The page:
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Lack Of Paid Sick Leave Is Why Nearly Half Of Ailing Americans Go To Work

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As the number of confirmed coronavirus cases continues to grow in the United States, the Centers for Disease Control and Prevention (CDC) has urged anyone who feels sick to stay home in an attempt to limit community spread of the virus. But because the United States has no federally-mandated paid sick leave policy, many workers in America simply can't afford to stay home when ill. In fact, around half of Americans have gone to work sick according to a recent survey from YouGov and the Huffington Post, making the fight for nationwide paid sick leave even more important.

As part of their prevention and treatment guidelines for the novel coronavirus, or COVID-19, the CDC has urged people to "stay home when you are sick." Unfortunately, for the millions of workers who aren't guaranteed paid sick leave, the CDC's advice is not only unrealistic but potentially financially impossible. A recent survey published by the Huffington Post found that 47% of respondents had shown up to work sick sometime within the last 12 months because they either couldn't take time off or felt like they shouldn't.

Of the 1,000 people surveyed, 20% said they could not take any time off work if they were to get sick right now. What's more, nearly half of respondents — 49% — reported working in the service industry and interacting with customers on a face-to-face basis, meaning their inability to take time off when sick could lead to additional infections.

Data from the Bureau of Labor Statistics (BLS) has shown that seven out of 10 low-wage workers and one in three private sector workers do not have access to even one paid sick day. That translates to more than 34 million workers in America having no access to paid sick days.

While the recent coronavirus outbreak has put America's lack of a federally-mandated paid sick leave policy under scrutiny, it isn't the first time a lack of access to paid sick days has potentially exacerbated the spread of a serious illness. As The Guardian reported, the Institute for Women’s Policy Research found that, in 2009, at least three in 10 workers went to work while sick with the H1N1 swine flu. "Employees who attended work while infected with H1N1 are estimated to have caused the infection of as many as 7 million co-workers," the Institute for Women’s Policy Research noted in their report.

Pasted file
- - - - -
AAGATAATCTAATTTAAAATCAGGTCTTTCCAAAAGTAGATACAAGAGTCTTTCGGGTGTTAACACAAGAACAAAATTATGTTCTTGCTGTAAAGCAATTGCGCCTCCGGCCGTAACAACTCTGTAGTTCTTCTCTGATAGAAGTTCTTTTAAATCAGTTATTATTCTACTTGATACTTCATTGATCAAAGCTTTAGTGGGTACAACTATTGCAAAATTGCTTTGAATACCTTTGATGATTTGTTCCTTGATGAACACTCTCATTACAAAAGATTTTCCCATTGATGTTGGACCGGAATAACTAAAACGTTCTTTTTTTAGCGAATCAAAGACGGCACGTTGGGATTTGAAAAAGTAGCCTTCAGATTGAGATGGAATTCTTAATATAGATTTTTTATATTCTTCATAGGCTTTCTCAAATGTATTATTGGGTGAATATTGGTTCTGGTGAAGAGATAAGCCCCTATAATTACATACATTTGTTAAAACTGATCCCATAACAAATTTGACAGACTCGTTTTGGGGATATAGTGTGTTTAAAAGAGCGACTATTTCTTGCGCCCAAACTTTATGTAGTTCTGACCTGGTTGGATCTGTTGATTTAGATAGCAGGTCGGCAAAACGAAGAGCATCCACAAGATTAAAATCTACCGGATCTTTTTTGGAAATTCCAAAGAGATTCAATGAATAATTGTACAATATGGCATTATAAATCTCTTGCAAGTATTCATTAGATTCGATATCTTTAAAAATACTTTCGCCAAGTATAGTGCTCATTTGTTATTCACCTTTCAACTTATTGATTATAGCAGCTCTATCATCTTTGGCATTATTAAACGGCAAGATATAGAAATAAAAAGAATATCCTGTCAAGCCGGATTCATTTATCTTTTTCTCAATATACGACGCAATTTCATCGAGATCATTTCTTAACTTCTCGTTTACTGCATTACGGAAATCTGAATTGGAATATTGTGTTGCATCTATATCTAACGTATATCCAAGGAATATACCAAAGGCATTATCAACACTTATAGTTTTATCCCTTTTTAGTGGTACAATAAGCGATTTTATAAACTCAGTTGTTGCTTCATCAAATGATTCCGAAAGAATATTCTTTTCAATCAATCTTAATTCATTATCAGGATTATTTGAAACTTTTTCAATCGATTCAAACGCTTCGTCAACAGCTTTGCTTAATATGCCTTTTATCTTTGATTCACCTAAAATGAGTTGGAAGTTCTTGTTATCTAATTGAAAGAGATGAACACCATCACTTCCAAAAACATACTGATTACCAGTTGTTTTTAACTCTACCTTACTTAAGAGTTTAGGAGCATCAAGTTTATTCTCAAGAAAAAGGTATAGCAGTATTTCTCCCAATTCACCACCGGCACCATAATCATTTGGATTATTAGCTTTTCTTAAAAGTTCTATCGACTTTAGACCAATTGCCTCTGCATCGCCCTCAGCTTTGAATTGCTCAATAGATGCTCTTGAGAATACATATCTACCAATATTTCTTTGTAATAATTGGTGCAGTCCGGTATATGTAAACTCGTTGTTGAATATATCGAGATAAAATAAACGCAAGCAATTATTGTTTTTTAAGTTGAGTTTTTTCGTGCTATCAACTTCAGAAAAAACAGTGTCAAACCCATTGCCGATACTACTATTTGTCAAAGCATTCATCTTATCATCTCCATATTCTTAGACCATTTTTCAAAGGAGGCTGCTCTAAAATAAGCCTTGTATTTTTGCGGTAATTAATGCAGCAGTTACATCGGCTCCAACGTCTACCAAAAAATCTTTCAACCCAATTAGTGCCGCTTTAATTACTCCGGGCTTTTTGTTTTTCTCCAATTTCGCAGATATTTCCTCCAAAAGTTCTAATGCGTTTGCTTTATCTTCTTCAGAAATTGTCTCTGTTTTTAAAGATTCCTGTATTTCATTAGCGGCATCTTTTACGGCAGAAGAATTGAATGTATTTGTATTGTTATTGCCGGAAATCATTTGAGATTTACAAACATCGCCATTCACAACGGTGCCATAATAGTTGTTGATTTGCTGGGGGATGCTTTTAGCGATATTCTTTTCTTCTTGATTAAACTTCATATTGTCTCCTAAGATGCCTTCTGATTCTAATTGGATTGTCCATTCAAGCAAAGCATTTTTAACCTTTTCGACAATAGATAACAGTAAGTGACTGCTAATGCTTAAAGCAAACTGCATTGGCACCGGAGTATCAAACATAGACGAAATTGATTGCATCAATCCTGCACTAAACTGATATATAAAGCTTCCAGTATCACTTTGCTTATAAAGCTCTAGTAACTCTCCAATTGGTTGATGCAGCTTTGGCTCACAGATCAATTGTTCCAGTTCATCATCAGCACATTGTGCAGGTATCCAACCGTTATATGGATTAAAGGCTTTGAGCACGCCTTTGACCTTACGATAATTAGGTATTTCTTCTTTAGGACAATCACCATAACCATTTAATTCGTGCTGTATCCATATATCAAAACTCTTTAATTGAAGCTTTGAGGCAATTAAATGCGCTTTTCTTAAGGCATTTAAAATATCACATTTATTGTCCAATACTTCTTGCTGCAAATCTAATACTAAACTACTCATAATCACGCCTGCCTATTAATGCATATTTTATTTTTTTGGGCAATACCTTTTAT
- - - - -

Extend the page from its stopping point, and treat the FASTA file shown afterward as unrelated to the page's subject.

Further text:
In an effort to provide all workers with the means of following the CDC's guidance to stay home when sick, New York Gov. Andrew Cuomo has said he plans to amend his paid sick leave budget proposal to include a coronavirus quarantine provision, according to City & State New York. "I'm going to amend the paid sick leave bill that I sent to the Legislature to where there is a specific provision that says people, who because of this situation with coronavirus, have to be quarantine should be protected," Cuomo reportedly said. "Their employer should pay them for the period of quarantine and their job should be protected."

In light of the growing number of confirmed coronavirus cases, Democratic Rep. Rosa DeLauro and Sen. Patty Murray introduced legislation Friday that, if passed, would enable all workers to accrue seven days paid sick leave and mandate employers provide another 14 days in situations where there is a public health emergency. While not necessarily the paid federal sick leave policy the United States needs, the bill could be the first step toward that direction.

If you think you’re showing symptoms of coronavirus, which include fever, shortness of breath, and cough, call your doctor before going to get tested. If you’re anxious about the virus’s spread in your community, visit the CDC for up-to-date information and resources, or seek out mental health support. You can find all of Romper’s parents + coronavirus coverage here, and Bustle’s constantly updated, general “what to know about coronavirus” here.